According to its petitioner, Article 33, labeled the Town Sustainable Electricity Acquisition Process, is a follow-up to 2010's Article 64 which voted to install a solar array in Concord.
The 2010 article passed, and a company was chosen to install the array, but the process was never carried out. Following Article 64's fizzle, the Concord Campaign for Quality Governance created a detailed report of what went wrong, and now the citizen's group's leader, David Allen, is ready to take the next step to get the town's grounded energy efforts back on track.
Allen is one of the key driving forces behind Article 33. According to his website, concord-trustingtheprocess.org, the article “is about reducing greenhouse impact.” It's also about process, he said.
"We want the town to adopt a criteria for carbon reduction per dollar invested," Allen told Patch. "Two years have been wasted trying to get a sustainable energy supply for Concord. ... What the articles moves forward is it moves beyond these failures, it asks ourselves what our objective is here. And that is to reduce our carbon imprint.”
Allen believes wind power, and not solar, and should be the focus for a greener Concord moving forward. Another key factor in a greener Concord would be for town officials to take time to research and join forces with developers, like minded-towns and other partners who are working towards green living, he said.
Allen said time will be the biggest resource for which he and his supporters will be asking, specifically of those at the Municipal Light Plant and Public Works.
“There were over a thousand hours wasted working on Article 64," Allen said. "Article 33 will seek to move things in the right direction once again."
The selectmen's position on this issue is one of no action.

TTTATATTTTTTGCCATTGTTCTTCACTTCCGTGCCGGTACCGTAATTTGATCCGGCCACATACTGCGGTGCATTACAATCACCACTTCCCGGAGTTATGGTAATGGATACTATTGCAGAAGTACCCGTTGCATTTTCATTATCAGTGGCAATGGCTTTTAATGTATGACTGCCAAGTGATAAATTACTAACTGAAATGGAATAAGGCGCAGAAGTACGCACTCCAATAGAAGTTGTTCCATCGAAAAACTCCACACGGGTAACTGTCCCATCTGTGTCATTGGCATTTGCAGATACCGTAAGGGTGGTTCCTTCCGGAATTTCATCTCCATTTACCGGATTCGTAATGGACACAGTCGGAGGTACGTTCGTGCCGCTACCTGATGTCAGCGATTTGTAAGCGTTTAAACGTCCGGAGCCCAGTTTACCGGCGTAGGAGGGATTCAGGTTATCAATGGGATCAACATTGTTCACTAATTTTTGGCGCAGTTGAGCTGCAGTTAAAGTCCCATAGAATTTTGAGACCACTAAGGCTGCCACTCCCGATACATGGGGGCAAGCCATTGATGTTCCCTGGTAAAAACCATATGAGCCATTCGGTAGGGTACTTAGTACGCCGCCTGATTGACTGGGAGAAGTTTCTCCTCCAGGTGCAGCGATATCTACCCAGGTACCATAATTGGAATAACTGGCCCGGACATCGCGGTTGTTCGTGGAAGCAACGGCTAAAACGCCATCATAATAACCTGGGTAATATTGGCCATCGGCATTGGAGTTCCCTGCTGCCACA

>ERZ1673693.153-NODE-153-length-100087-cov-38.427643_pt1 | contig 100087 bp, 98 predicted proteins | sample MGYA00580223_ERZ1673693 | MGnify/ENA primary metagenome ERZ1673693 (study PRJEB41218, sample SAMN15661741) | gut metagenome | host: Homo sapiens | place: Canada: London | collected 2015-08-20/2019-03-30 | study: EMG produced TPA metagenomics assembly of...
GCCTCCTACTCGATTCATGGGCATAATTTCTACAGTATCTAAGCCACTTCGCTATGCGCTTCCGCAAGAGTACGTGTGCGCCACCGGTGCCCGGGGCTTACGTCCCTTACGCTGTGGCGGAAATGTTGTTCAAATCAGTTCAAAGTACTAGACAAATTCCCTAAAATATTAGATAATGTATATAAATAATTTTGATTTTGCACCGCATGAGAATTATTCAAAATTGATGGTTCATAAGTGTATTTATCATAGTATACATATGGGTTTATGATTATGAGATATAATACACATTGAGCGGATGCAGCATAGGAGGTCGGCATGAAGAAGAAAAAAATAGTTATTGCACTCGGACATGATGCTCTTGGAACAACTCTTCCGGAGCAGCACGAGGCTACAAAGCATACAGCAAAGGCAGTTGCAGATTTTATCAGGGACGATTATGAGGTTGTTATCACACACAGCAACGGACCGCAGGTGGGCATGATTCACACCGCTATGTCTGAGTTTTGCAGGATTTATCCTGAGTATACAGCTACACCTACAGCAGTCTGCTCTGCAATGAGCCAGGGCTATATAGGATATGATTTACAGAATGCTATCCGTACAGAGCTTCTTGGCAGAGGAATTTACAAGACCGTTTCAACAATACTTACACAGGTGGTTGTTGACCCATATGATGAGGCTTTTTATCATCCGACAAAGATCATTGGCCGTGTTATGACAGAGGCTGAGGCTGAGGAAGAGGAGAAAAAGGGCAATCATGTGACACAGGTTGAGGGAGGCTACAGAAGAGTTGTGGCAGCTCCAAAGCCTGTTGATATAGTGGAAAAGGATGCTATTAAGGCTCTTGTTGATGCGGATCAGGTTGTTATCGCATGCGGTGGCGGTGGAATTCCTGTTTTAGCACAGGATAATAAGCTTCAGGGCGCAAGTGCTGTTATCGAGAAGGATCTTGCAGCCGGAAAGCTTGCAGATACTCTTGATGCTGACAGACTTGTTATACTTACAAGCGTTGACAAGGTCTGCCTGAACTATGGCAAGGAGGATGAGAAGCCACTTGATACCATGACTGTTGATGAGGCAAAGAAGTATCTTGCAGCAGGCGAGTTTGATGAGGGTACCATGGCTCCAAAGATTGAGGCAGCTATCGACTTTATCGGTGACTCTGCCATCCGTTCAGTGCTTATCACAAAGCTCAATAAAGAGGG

In a prepared statment he provided Patch, Town Manager Chris Whelan said he believes it's important to consider both sustainability and affordability, and Article 33 ignores the financial impact to ratepayers.
Whelan explained that he's supportive of the town's diversified energy portfolio, which includes a 15-year contract for wind power and others for hydro, but would support purchasing Concord-produced power if the price was right.
"As a fiduciary, I think it is important to pursue both sustainability and affordability at the same time. I don’t support the concept that state and federal subsidies for solar power should be disregarded. We don’t have sufficient wind in Concord to justify an investment in wind turbines here, so we will continue to explore opportunities to purchase wind-generated power from other location," Whelan said. "But if we can purchase solar power generated in Concord at half the price or less than wind power from Maine, I feel strongly we should pursue that solution to achieve our goals of providing “green energy” at an affordable price. ... There should be a balance struck between sustainability and affordability as we move away from carbon-based fuels that damage the environment.”
When it comes to wind, Whelan simply doesn't think it makes sense from the financial perspective.
"Disregarding the price of wind power and the cost to develop it has been tried with the Cape Wind project. Ratepayers will be paying 27 cents per kilowatt hour for that power in contrast with the price of solar power in the range of 5 to 10 cents Massachusetts communities are seeing," Whelan said. "Article 33 ignores the economic impact to ratepayers completely, which I think would be unwise. There should be a balance struck between sustainability and affordability as we move away from carbon-based fuels that damage the environment.”
David Wood, director at the Concord Municipal Light Plant (CMLP) also touched on balancing economics with the environment in developing a renewable energy strategy and power portfolio.
Wood gave Patch this prepared statement weighing in on the issue:
In January of 2011 the Municipal Light Board adopted a renewable energy strategy. This strategy sets out to expand the Municipal Light Plants renewable energy portfolio. For CMLP to achieve the goals in the strategy CMLP will need access to all types of renewable energy sources. Currently 13% of CMLP's power portfolio comes from cost effective renewable energy supplies such as Wind from Woodstock Maine, Hydro from Lisbon Falls Maine and New York as well as Landfill Gas from Ware Massachusetts. Working with Energy New England, CMLP will continue to expand Concord's renewable power supply portfolio. When evaluating renewable energy supplies we are very mindful of the economics. I do not think it is appropriate to pay a premium just to increase Concord's percentage. Doing that would only increase electric rates which is something that we are very sensitive to. Overall, "in Town" utility scale solar is a viable and economical option and without it in the equations whether short term or long the renewable strategy cannot be met without paying a premium for renewable energy.
Article 33 comes to a vote next week at Town Meeting.